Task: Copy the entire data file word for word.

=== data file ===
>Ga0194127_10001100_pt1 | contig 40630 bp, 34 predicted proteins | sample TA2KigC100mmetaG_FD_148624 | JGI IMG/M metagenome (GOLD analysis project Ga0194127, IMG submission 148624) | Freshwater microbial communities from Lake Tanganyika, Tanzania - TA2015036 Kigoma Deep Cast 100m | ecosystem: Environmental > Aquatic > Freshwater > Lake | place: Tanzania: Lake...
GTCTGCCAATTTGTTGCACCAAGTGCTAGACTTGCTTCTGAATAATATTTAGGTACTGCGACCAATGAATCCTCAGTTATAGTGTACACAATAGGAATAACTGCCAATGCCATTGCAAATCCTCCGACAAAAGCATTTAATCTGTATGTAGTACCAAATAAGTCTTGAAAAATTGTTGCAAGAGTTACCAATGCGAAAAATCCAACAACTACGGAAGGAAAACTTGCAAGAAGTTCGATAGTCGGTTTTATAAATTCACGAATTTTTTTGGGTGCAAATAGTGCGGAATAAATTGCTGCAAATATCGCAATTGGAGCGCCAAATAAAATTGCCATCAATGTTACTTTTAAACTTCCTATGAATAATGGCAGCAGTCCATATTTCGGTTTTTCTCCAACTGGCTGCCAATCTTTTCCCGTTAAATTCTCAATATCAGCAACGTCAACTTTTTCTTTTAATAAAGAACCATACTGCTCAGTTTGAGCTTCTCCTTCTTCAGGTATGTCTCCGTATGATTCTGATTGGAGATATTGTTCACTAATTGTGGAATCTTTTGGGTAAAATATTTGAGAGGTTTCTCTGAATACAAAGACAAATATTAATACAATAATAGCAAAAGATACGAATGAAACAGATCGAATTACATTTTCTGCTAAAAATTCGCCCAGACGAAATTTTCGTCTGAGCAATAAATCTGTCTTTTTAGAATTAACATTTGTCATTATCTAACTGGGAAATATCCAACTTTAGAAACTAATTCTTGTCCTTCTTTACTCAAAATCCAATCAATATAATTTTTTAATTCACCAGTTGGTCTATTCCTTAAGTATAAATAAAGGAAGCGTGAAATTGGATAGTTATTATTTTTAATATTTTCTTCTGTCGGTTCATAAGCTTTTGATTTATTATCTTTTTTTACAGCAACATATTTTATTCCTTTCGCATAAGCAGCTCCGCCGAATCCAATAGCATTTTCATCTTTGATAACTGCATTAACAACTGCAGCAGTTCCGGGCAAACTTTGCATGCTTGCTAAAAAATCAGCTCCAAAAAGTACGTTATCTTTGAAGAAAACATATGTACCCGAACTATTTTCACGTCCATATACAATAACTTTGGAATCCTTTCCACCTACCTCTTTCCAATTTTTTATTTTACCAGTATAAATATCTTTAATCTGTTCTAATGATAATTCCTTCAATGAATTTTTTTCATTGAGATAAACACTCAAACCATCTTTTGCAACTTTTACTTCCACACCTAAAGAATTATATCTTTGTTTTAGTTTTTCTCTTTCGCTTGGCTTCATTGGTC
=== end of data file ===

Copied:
>Ga0194127_10001100_pt1 | contig 40630 bp, 34 predicted proteins | sample TA2KigC100mmetaG_FD_148624 | JGI IMG/M metagenome (GOLD analysis project Ga0194127, IMG submission 148624) | Freshwater microbial communities from Lake Tanganyika, Tanzania - TA2015036 Kigoma Deep Cast 100m | ecosystem: Environmental > Aquatic > Freshwater > Lake | place: Tanzania: Lake...
GTCTGCCAATTTGTTGCACCAAGTGCTAGACTTGCTTCTGAATAATATTTAGGTACTGCGACCAATGAATCCTCAGTTATAGTGTACACAATAGGAATAACTGCCAATGCCATTGCAAATCCTCCGACAAAAGCATTTAATCTGTATGTAGTACCAAATAAGTCTTGAAAAATTGTTGCAAGAGTTACCAATGCGAAAAATCCAACAACTACGGAAGGAAAACTTGCAAGAAGTTCGATAGTCGGTTTTATAAATTCACGAATTTTTTTGGGTGCAAATAGTGCGGAATAAATTGCTGCAAATATCGCAATTGGAGCGCCAAATAAAATTGCCATCAATGTTACTTTTAAACTTCCTATGAATAATGGCAGCAGTCCATATTTCGGTTTTTCTCCAACTGGCTGCCAATCTTTTCCCGTTAAATTCTCAATATCAGCAACGTCAACTTTTTCTTTTAATAAAGAACCATACTGCTCAGTTTGAGCTTCTCCTTCTTCAGGTATGTCTCCGTATGATTCTGATTGGAGATATTGTTCACTAATTGTGGAATCTTTTGGGTAAAATATTTGAGAGGTTTCTCTGAATACAAAGACAAATATTAATACAATAATAGCAAAAGATACGAATGAAACAGATCGAATTACATTTTCTGCTAAAAATTCGCCCAGACGAAATTTTCGTCTGAGCAATAAATCTGTCTTTTTAGAATTAACATTTGTCATTATCTAACTGGGAAATATCCAACTTTAGAAACTAATTCTTGTCCTTCTTTACTCAAAATCCAATCAATATAATTTTTTAATTCACCAGTTGGTCTATTCCTTAAGTATAAATAAAGGAAGCGTGAAATTGGATAGTTATTATTTTTAATATTTTCTTCTGTCGGTTCATAAGCTTTTGATTTATTATCTTTTTTTACAGCAACATATTTTATTCCTTTCGCATAAGCAGCTCCGCCGAATCCAATAGCATTTTCATCTTTGATAACTGCATTAACAACTGCAGCAGTTCCGGGCAAACTTTGCATGCTTGCTAAAAAATCAGCTCCAAAAAGTACGTTATCTTTGAAGAAAACATATGTACCCGAACTATTTTCACGTCCATATACAATAACTTTGGAATCCTTTCCACCTACCTCTTTCCAATTTTTTATTTTACCAGTATAAATATCTTTAATCTGTTCTAATGATAATTCCTTCAATGAATTTTTTTCATTGAGATAAACACTCAAACCATCTTTTGCAACTTTTACTTCCACACCTAAAGAATTATATCTTTGTTTTAGTTTTTCTCTTTCGCTTGGCTTCATTGGTC